Friday, 17 February 2012

The English Struggle In Winter?

Here we are, still February, and still snowed in. I did make an attempt to get the car out yesterday, and surprisingly it even started first time despite some of the night time temperatures which can kill a battery. We have quite a long drive down to our main gates and some of it is quite deep in snow, I managed to shift some of the snow, now we have big snow mounds in the drive, but the dogs seem to enjoy these. I backed the car out from under the barn, got about 10 feet and that was it. The car wouldn't go forwards or backwards, so not wanting to leave the car where it was it was back to shovelling snow from under the wheels. No joy with that, or with warm water, I eventually managed to use some spare bitumen shingles as snow mats (Net's idea not mine) and now the car is safely back under the barn until the snow melts a bit more. So gravel, snow and ice don't really mix at this time of year. This is the longest winter out of the four that we have been through since arriving, we might have had blue sky days but the snow hasn't really shifted. Every time that it starts to shrink and melt we have had a fresh batch swirling out of the sky. We have had some thaws, and the icicles have been out, hanging like Dragon's teeth from roofs and guttering. As mentioned the snow starts to thaw and shrink, but the worst thing is that it just refreezes, so we have been largely ice bound for about four weeks. No wonder I often refer to our village as 'Ice Station Zebra' at this time of year. I have noticed that the weight of the snow has damaged some of the branches on the Pine tree in the garden next door, so hopefully something will be done about that later in the year before it becomes a potential problem.

As some of you might remember, a couple of weeks ago I was interviewed by TV7. It seems as though it wasn't a follow up to the piece that 'Borba' did the other year, but how the English cope with the winters out here. One part was about how the new English family arrived in the village at the end of January, and the Kmet had to make sure that they had enough wood for burning to keep warm throughout this long winter. The interview was aired on TV7 about 2 weeks ago, but I have only just found out about it. Hopefully this is the link for anyone who might not have seen it. By Bulgarian friends I have been told that in the piece where the Kmet is speaking, she is telling the reporter how the English have to be taught how to light their fires and stoves. Maybe I was asleep when this happened but as far as we are aware she must have forgotten to do this for us. The report has also made it into a newspaper, from where this picture has been taken, unfortunately I have yet to find out which newspaper so that I can get the article translated. If it is anything like the previous interview in 'Borba', the translation makes for quite amusing reading. In case anyone is wondering, I am the one on the left in the woolly hat, with our village Kmet.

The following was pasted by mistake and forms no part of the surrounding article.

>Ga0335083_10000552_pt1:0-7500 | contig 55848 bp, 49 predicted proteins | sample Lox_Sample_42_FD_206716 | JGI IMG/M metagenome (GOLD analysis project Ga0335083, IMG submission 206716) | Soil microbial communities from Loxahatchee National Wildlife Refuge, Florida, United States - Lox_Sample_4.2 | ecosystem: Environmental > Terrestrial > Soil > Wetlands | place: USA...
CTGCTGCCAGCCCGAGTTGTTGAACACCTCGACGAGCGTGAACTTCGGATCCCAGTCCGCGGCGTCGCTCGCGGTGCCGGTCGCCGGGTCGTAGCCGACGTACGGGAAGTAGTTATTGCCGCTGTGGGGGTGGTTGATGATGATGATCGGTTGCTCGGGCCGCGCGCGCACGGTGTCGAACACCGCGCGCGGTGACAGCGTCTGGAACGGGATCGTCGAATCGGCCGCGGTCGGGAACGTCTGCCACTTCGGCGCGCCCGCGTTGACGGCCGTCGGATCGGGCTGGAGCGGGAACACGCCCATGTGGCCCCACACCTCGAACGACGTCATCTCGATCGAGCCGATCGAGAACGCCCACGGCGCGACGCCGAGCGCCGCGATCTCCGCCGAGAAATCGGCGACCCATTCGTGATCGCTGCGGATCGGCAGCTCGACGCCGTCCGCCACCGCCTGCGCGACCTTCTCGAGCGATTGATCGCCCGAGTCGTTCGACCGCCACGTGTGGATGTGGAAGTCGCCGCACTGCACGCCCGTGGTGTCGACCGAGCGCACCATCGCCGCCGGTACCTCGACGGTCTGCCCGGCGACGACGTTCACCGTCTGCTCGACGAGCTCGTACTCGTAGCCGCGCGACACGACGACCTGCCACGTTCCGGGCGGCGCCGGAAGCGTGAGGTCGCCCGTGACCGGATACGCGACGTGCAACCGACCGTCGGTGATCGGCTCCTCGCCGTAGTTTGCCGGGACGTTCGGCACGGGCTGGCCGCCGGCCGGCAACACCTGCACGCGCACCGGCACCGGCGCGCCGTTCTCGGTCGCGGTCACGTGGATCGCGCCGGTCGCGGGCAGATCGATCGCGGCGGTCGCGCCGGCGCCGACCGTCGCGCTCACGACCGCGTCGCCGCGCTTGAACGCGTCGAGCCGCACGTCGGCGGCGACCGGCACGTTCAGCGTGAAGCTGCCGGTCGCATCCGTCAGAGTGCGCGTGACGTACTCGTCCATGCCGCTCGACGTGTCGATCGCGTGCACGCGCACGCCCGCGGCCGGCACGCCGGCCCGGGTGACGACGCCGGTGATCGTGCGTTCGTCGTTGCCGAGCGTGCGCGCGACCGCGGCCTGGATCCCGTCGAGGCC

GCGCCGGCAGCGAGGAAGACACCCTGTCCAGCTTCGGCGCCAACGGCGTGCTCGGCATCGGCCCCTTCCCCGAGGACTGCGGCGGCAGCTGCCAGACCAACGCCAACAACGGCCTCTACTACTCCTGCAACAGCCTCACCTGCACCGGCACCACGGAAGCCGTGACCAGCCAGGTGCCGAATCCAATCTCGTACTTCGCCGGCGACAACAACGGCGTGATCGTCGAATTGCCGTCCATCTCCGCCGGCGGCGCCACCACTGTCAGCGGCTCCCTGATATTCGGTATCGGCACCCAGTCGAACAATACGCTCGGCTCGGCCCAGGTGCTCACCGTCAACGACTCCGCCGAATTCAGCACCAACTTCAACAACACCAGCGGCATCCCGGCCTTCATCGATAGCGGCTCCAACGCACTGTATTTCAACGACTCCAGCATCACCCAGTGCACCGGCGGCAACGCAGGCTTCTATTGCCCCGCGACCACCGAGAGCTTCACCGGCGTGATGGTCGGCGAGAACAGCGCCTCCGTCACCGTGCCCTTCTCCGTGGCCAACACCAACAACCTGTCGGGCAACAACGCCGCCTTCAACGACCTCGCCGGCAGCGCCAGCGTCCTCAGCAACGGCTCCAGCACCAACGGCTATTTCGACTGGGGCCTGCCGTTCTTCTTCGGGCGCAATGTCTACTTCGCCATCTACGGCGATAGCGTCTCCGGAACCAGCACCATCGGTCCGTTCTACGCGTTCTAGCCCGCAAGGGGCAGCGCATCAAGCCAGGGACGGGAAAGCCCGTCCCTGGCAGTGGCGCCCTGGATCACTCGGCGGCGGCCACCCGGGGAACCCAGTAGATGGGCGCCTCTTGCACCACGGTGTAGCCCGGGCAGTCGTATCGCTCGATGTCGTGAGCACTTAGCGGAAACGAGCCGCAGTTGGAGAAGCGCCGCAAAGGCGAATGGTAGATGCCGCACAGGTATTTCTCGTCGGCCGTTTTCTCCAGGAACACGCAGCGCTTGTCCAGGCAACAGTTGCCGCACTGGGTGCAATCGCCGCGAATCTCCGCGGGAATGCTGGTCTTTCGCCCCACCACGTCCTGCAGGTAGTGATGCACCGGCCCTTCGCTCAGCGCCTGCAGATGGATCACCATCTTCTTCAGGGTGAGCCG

I do remember the reporter asking how Net and I cope with the cold, and he did look at me rather oddly when I told him that I have worked in colder than this. It is true though, as I have previously spent 3 months inside the Arctic Circle, during the Nordic winter living in tents and snow holes. There the night time temperatures were regularly below -35C, and you could hear trees explode as the sap froze. I don't want to put anyone off, yes the winters here are cold but it is a dry cold, and not the damp bone chilling cold of the UK. We have gone through more firewood than I anticipated, but we haven't run out, and a lot of the ExPat community throughout Bulgaria have said the same. So although it might not have been 'that'cold continuously, it has seemed to drag on for a long time. We do get bright blue skies at times, and by and large the Village bus is like the Pony Express it always gets through. Despite this being our 4th winter here we are still learning, but a lot of our preparations have paid off. So do we struggle? I think that the answer lies in the fact that we are still here.

So until our next blog, this is Ice Station Zebra signing out

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